One of the best performing companies throughout the coronavirus crisis has been ASX meal kit delivery service Marley Spoon AG (ASX: MMM). Since mid-March, the Marley Spoon share price has skyrocketed an astronomical 978%, from just $0.23 on 17 March to $2.48 as at the time of writing. This is particularly impressive considering Marley Spoon shares spent most of 2019 trading well under 50 cents.
Marley Spoon is perfectly positioned to help populations get through COVID-19 lockdowns. With many restaurants closed, or at least accepting fewer bookings, and everyone spending more time at home, families are having to cook many more of their own meals. Throw in the fact that trips to the supermarket, particularly for those living in Melbourne’s northern suburbs, feel more and more life-threatening, and you can see how the pandemic has created the perfect addressable market for Marley Spoon’s services.
About Marley Spoon
Marley Spoon delivers pre-packaged meal kits to its customers once a week. Each box contains a number of recipes, as well as the pre-portioned ingredients required to cook them. The company promotes itself as a healthy food option that encourages people to develop their cooking skills, while cutting down dramatically on food waste.
In many ways, the company is really a grocery delivery service, but the Marley Spoon share price performance has outpaced that of the big supermarket chains like Woolworths Group Ltd (ASX: WOW) and Coles Group Ltd (ASX: COL).
Despite a partial recovery, the Woolworths share price is still trading below its pre-coronavirus levels. This is partially due to losses stemming from the company’s hotels business as well as the significant remediation costs associated with historic payment shortfalls for salaried staff. The Coles share price has surged over 20% higher this year but hasn’t seen anywhere near the same level of explosive growth as that of Marley Spoon.
Marley Spoon revenues for the March quarter were 42.8 million euros, an uplift of 46% over the same quarter in 2019. However, what was most notable from those results was that over half of the company’s revenue was generated in just the last three weeks of the quarter alone, showing the incredible uptake in its services brought about by global lockdowns. If that momentum carried through into the second quarter, Marley Spoon is expected to announce positive operating EBITDA at group level in its June quarterly results – a significant milestone for the company.
Investors won’t have to wait long to find out whether Marley Spoon has achieved that goal either, with June quarter results to be announced to the market on Wednesday.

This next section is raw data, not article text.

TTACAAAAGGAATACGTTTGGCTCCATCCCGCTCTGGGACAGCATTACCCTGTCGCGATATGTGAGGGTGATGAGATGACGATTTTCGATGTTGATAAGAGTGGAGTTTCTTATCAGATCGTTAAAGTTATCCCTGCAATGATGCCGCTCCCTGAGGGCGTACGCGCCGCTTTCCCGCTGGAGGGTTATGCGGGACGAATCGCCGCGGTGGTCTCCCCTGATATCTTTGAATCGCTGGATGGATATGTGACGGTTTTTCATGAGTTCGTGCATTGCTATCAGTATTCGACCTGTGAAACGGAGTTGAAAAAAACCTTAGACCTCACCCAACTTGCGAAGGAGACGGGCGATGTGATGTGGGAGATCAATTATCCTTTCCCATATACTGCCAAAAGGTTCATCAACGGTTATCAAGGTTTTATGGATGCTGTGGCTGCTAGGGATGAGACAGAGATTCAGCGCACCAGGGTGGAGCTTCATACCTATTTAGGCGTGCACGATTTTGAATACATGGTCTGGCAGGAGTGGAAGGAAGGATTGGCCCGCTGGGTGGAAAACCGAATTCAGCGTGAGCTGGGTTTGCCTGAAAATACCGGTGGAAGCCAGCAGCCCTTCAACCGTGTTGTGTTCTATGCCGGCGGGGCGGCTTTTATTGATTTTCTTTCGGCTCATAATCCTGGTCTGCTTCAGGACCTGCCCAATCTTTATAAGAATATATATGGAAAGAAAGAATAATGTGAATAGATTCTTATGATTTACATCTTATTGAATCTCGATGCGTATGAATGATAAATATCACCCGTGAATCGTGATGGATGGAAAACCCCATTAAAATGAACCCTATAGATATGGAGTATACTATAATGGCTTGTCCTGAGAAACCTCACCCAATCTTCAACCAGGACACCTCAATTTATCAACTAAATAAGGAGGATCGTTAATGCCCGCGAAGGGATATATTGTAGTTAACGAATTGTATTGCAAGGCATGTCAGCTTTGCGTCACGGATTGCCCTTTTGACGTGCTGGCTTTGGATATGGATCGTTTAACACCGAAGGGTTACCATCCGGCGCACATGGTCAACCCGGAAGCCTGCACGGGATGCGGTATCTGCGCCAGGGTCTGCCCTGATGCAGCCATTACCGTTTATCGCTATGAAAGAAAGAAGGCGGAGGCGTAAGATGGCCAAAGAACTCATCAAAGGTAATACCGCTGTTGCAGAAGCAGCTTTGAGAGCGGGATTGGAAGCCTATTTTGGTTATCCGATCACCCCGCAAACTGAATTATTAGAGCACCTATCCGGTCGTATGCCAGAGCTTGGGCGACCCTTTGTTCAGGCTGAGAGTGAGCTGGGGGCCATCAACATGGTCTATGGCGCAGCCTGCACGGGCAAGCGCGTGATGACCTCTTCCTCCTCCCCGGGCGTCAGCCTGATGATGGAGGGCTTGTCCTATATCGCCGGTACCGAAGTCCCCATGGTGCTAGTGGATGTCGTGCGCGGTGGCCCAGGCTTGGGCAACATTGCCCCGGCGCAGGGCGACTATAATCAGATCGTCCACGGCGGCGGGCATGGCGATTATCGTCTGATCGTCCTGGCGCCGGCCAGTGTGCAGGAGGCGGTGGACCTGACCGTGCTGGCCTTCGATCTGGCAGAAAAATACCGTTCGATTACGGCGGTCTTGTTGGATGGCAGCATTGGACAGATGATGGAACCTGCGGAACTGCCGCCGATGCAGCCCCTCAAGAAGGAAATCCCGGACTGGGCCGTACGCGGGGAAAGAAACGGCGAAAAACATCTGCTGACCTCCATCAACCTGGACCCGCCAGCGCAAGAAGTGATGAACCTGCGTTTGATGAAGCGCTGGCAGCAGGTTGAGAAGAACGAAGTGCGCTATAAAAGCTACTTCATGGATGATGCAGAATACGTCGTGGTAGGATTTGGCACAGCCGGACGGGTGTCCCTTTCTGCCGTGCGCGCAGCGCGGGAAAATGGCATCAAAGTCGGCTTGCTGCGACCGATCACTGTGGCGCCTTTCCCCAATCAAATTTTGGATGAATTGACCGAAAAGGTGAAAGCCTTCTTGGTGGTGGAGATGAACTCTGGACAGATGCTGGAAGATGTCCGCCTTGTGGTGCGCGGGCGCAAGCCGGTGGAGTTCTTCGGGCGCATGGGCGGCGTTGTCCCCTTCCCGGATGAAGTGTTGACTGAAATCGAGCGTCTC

Should you buy at today’s Marley Spoon share price?
Marley Spoon isn’t the only unlikely market darling to emerge out of the COVID-19 pandemic. Online furniture company Temple & Webster Group Ltd (ASX: TPW) has seen extraordinary growth in its share price, as has little-known hand and surface sanitiser manufacturer Zoono Group Ltd (ASX: ZNO).
However, even their gains pale in comparison to the skyrocketing returns of the Marley Spoon share price. Despite the excitement generated by its rapid growth, there is the obvious danger that it has already become wildly overvalued. And you don’t want to be the one buying at the moment the bubble bursts.
Having said that, I think that spending so much time living under COVID-19 restrictions has brought about many changes in the way people shop. And many of these changes will persist well beyond coronavirus. The increased use of grocery delivery services like Marley Spoon could potentially be one of them.
So, even if you think the recent success of the Marley Spoon share price may only be short-term, I believe it has still proven itself an exciting enough company to warrant a place on your watchlist for 2020 and beyond.
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Rhys Brock owns shares of Temple & Webster Group Ltd. The Motley Fool Australia's parent company Motley Fool Holdings Inc. owns shares of Temple & Webster Group Ltd. The Motley Fool Australia owns shares of COLESGROUP DEF SET and Woolworths Limited. The Motley Fool Australia has recommended Temple & Webster Group Ltd. We Fools may not all hold the same opinions, but we all believe that considering a diverse range of insights makes us better investors. The Motley Fool has a disclosure policy. This article contains general investment advice only (under AFSL 400691). Authorised by Scott Phillips.